Hemodialysis and the Kidneys
During hemodialysis, you will be hooked up to a machine that takes over the kidneys’ job of filtering blood. Before the first session, the doctor will need to create an entrance into one of your blood vessels so your body can be connected to the filtering machine during each visit. This is called a vascular access. It is a place on your body where blood can be removed and then returned. This can be done by:
- Connecting an artery to a vein to create a larger blood vessel area, called a fistula
- Joining (grafting) an artery and vein together using a soft plastic tube
- Inserting a thin plastic tube into a large vein in the neck or groin area of the leg; this type of access is temporary.
You may need temporary or permanent access. The type of access and how long you need it depends on your individual condition. Experts recommend creating an access weeks or months before your first dialysis session so it has a chance to heal properly before using it.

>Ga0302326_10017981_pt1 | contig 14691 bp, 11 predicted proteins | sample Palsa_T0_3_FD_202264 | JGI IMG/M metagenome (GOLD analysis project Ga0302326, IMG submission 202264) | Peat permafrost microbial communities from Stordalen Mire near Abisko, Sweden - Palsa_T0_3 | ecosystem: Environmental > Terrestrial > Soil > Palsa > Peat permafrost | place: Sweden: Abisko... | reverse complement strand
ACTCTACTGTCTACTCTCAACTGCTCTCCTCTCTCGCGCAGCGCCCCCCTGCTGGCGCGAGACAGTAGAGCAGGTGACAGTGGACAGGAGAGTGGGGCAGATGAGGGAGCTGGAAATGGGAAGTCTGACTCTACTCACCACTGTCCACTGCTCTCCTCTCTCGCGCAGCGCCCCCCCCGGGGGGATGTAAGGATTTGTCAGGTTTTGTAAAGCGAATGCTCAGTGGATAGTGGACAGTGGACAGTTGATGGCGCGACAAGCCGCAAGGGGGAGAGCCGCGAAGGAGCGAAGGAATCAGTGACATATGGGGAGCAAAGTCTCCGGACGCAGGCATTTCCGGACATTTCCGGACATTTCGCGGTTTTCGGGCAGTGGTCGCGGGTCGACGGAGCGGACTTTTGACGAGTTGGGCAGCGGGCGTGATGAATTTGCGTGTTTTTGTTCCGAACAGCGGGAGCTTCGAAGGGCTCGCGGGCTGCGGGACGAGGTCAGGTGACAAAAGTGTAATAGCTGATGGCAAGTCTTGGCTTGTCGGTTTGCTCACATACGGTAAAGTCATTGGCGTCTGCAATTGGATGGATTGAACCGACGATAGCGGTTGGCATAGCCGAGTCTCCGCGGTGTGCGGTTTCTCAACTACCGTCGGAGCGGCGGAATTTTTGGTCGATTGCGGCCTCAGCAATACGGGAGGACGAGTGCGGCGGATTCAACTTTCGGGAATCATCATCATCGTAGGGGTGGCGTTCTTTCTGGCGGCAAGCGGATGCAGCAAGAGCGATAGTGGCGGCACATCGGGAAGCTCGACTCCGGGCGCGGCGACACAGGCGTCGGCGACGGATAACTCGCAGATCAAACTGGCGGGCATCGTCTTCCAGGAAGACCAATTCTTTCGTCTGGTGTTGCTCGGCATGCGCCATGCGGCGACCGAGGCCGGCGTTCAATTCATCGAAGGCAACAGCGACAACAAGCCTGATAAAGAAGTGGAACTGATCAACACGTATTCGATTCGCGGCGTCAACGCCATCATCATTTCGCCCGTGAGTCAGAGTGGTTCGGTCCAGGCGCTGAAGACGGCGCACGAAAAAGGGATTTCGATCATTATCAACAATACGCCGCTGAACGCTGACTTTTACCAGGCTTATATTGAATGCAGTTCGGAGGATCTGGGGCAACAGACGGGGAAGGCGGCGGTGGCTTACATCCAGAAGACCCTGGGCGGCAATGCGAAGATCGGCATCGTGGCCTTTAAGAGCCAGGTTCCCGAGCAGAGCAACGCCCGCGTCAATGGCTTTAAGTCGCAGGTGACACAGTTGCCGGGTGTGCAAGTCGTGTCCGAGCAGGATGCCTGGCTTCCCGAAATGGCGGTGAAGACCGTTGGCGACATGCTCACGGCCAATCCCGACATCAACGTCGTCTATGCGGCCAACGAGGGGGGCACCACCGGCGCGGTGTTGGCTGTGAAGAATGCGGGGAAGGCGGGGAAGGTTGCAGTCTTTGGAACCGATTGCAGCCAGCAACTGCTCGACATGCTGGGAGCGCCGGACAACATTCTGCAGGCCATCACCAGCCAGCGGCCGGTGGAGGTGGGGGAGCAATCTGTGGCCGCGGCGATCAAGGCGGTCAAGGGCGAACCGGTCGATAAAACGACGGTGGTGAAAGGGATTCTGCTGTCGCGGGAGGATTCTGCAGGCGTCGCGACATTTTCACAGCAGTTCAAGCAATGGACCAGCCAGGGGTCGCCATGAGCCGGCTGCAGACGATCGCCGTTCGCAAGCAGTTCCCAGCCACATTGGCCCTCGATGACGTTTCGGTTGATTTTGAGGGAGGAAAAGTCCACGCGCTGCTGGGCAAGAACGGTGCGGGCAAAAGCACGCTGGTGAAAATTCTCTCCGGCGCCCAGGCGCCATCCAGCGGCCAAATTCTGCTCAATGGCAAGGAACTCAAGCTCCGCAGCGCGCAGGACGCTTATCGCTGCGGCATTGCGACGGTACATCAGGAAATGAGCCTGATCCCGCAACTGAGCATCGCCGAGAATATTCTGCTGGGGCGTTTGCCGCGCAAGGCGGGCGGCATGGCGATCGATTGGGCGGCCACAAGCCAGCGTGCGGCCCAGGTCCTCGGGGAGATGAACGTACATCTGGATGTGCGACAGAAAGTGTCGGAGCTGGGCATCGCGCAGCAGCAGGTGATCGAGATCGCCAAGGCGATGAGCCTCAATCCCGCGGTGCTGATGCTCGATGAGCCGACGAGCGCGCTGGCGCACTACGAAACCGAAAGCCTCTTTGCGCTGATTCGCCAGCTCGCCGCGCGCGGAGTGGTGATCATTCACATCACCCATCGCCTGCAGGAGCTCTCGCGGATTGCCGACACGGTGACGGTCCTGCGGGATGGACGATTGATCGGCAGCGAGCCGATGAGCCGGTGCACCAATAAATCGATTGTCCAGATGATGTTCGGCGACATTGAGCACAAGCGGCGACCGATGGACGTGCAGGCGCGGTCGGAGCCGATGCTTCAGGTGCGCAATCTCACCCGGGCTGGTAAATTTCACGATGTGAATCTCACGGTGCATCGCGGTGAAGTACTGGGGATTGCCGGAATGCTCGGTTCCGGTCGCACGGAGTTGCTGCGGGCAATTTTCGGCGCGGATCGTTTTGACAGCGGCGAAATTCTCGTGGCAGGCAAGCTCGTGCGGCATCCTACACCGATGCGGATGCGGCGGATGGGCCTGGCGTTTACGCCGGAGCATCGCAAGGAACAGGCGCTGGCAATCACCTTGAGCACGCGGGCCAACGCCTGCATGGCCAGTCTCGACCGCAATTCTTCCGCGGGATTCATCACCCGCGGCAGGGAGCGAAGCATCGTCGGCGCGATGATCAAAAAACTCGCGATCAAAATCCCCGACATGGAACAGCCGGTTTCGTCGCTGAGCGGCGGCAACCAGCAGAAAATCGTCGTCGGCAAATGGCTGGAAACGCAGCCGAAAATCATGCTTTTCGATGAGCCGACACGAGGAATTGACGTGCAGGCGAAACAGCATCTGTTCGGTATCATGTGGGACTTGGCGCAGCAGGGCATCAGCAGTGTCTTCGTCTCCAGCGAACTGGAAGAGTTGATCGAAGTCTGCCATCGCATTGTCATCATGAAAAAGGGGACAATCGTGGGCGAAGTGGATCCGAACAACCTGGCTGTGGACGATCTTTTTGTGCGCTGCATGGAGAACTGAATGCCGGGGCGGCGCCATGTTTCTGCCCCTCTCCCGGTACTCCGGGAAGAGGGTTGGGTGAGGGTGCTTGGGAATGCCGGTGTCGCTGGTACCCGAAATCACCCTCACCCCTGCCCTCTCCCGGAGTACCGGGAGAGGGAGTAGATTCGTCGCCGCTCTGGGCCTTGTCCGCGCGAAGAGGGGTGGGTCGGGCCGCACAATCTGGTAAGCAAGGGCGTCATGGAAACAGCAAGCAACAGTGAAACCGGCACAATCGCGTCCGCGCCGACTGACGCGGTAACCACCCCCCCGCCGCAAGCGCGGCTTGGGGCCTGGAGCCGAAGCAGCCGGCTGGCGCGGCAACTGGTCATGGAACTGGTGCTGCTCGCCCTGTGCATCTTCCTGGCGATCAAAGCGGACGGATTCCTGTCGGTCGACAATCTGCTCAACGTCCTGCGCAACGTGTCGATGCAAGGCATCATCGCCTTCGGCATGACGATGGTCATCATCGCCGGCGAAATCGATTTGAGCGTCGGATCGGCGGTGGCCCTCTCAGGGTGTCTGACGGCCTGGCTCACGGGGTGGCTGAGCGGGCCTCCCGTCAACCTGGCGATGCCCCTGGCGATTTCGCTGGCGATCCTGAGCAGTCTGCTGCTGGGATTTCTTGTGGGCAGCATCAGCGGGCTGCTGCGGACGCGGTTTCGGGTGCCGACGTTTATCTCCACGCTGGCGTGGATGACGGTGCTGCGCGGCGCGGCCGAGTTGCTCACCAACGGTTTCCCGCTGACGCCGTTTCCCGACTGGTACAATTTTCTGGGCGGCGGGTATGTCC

During a hemodialysis session, your blood flows a little bit at a time through a special filter inside the machine. The filter removes wastes and extra fluids from your blood, but retains the proper balance of minerals such as potassium and sodium. Once the blood is cleaned, it is returned to the body.